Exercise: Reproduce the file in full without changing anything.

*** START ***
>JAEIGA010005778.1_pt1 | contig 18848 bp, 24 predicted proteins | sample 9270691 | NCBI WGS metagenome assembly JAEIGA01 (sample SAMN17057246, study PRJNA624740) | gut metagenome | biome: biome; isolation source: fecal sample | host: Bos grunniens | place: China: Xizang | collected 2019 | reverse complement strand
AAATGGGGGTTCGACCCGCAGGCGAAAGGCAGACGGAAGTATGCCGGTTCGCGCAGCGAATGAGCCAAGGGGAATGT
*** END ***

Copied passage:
>JAEIGA010005778.1_pt1 | contig 18848 bp, 24 predicted proteins | sample 9270691 | NCBI WGS metagenome assembly JAEIGA01 (sample SAMN17057246, study PRJNA624740) | gut metagenome | biome: biome; isolation source: fecal sample | host: Bos grunniens | place: China: Xizang | collected 2019 | reverse complement strand
AAATGGGGGTTCGACCCGCAGGCGAAAGGCAGACGGAAGTATGCCGGTTCGCGCAGCGAATGAGCCAAGGGGAATGT